Finally, the mystery of shoelaces is solved
The list of grievances that any human on this planet must face on a day-to-day basis is disheartening: poverty, war, inequality, disease, environmental decay, shoe laces coming untied. I mean, how horrible is that feeling of walking around, living your best life, and then with one glance down you see that epic bunny ears knot you tied this morning has come undone. It’s chaos, utter chaos.
But thankfully, mechanical engineers at the University of California, Berkeley have decided to take on that most pressing issue — the failure of the shoelace knot — and study it ad nauseam. (Who needs to solve world hunger anyway?)
Obviously, hours of scientific science stuff went into studying this phenomenon. And as journalists, sometimes it’s hard to convey these science-y findings because of all the jargon, math, charts, tests tubes and Pythagorean theorems involved in these reports. But we’ve slaved over just the right way to explain these findings to you, our loyal readers. Listen carefully: Shoelaces come undone because when you walk the knot becomes loose, therefore untying the laces. Woah. Are you still with us? Or did we lose you around the knot becoming loose because of walking?
Now there’s no word of what innovation this groundbreaking scientific discovery will lead to. We’re sure someone has poured millions into further follow up experiments to forever end the untying of shoelaces.
Here at Boulder Weekly, we’d like to toss in our solutions: padlocks, silly putty, super glue, pipe cleaners, duct tape, double knots, rubber bands, rope, zip ties, or just wear sandals. The choice is up to you.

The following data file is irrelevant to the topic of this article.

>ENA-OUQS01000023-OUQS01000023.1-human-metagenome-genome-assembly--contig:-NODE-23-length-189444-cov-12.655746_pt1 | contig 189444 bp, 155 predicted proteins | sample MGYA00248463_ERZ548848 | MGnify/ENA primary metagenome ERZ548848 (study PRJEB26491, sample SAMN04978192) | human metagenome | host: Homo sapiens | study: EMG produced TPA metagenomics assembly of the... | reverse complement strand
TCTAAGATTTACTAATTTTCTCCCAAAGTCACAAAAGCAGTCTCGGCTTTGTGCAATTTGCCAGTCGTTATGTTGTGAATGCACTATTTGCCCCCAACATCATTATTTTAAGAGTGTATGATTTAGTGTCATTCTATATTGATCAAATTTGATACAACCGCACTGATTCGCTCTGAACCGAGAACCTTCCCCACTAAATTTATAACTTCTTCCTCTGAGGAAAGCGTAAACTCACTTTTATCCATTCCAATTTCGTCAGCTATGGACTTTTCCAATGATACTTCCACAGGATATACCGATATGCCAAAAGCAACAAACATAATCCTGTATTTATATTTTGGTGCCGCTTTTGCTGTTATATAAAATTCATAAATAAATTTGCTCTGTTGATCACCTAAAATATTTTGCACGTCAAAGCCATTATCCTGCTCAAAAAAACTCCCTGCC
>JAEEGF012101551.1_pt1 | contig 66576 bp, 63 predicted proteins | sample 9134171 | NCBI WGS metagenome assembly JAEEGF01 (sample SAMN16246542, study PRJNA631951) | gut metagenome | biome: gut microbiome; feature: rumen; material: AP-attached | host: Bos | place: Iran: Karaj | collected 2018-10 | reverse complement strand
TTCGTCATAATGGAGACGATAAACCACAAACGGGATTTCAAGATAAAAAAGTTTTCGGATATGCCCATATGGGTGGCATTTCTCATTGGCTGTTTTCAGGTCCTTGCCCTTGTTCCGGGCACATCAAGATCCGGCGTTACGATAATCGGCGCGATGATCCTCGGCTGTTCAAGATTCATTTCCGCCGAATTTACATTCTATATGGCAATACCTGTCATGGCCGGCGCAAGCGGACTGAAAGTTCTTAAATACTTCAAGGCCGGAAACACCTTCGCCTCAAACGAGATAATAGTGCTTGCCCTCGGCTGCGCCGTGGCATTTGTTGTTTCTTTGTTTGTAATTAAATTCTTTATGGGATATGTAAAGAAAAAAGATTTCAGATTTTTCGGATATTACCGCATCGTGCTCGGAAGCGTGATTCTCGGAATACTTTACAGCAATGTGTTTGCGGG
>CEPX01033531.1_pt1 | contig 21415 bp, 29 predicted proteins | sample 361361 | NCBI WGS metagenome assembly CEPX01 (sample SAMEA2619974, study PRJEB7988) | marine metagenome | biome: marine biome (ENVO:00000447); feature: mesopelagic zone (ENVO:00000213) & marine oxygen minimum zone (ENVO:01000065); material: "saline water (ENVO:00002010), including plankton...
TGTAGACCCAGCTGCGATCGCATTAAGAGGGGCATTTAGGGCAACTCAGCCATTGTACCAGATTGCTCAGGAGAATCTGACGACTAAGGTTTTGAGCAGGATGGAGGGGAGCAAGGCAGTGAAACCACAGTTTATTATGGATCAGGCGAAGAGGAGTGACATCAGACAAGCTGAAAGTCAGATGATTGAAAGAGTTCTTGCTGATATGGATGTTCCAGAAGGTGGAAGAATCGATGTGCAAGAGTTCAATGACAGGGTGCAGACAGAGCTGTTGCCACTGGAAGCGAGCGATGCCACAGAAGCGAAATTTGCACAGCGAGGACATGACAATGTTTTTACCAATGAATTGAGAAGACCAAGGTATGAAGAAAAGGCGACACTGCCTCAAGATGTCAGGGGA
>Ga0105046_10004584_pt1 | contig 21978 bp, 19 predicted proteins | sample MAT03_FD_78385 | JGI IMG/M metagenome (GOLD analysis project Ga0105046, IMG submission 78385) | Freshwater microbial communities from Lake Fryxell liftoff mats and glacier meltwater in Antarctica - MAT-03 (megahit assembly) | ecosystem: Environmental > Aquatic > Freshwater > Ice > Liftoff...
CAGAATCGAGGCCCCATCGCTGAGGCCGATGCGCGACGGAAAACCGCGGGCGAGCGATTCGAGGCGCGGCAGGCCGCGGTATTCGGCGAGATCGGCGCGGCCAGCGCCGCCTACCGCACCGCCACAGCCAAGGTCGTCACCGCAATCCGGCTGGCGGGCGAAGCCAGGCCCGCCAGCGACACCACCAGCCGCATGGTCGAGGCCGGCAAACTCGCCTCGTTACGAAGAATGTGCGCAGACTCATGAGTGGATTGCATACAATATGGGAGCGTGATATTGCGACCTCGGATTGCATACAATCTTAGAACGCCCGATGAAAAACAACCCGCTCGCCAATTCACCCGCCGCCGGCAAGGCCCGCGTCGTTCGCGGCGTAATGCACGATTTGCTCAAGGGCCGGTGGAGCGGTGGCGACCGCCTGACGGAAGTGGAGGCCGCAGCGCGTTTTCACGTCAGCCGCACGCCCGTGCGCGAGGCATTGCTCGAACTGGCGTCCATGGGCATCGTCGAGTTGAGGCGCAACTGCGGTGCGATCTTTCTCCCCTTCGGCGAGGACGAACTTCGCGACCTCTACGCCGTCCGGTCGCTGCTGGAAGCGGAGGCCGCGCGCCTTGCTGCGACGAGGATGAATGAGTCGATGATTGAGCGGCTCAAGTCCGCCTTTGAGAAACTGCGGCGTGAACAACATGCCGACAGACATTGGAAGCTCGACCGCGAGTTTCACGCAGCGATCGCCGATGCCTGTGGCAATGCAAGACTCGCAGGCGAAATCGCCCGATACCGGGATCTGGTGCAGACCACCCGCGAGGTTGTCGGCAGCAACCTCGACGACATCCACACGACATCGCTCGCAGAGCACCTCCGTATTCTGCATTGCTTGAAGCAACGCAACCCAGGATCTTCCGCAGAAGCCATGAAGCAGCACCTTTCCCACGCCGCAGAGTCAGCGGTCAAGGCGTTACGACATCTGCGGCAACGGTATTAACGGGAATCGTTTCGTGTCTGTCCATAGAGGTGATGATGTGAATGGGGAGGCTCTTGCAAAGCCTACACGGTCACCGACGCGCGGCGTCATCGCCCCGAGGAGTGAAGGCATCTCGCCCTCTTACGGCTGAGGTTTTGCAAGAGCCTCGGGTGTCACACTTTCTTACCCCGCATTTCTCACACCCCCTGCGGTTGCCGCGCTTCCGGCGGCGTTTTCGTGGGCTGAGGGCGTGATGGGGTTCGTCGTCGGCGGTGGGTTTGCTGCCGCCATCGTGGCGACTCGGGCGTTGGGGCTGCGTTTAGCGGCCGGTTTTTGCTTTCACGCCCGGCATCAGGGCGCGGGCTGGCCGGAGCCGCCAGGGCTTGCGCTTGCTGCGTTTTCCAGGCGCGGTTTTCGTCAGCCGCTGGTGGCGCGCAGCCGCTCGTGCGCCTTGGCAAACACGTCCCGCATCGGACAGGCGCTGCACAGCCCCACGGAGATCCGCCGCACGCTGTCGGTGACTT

What could have been really friendly skies
About 48 hours after United Airlines “re-accommodated” a paying passenger on one of its flights to make room for some of its employees, one thing is clear: The company most definitely could have saved money and reputation and had no trouble getting passengers to give up their seat had it been a little more creative.
Think about it. United’s re-effing-accommodating of the poor guy who got his head slammed while being dragged from his seat has cost the company nearly $300 million in stock value. We won’t even count the millions in chump change that United will be paying out in attorney’s fees and an eventual settlement. Just imagine if the company, knowing what it knows now, could go back in time and reoffer incentives to get passengers to voluntarily give up their seats. Remember, anything less than $300 million is a good deal.
How about this offer: For the first four people who give up your seats, we’ll buy you a private island, a $5 million dollar yacht to commute from the closest airport and give you free flights back and forth to your island for life. Figuring takers would die within 60 years and searching the web for “private island’s for sale,” United would have saved itself 262.5 million with that offer. Or how about this: The first four off the plane get U2 to play live at their birthday party anywhere in the world and you can bring along 1,000 friends all expenses paid for a week. That would have saved $290 million. Or how about this one: Get off the damn plain and we’ll buy each of you your own private jet, fly you to your destination and let you sell the jet and keep the money. Again, hundreds of millions in savings and way more fun than dragging some poor guy down the isle of a plane. Oh, how friendly the skies could have been with the power of hindsight.